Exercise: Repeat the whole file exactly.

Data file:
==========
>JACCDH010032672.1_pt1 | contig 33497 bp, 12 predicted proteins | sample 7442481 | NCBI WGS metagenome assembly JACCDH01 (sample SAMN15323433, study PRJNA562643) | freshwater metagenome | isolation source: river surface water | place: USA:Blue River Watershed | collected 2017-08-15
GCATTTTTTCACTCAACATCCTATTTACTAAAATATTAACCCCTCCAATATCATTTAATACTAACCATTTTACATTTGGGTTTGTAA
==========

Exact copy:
>JACCDH010032672.1_pt1 | contig 33497 bp, 12 predicted proteins | sample 7442481 | NCBI WGS metagenome assembly JACCDH01 (sample SAMN15323433, study PRJNA562643) | freshwater metagenome | isolation source: river surface water | place: USA:Blue River Watershed | collected 2017-08-15
GCATTTTTTCACTCAACATCCTATTTACTAAAATATTAACCCCTCCAATATCATTTAATACTAACCATTTTACATTTGGGTTTGTAA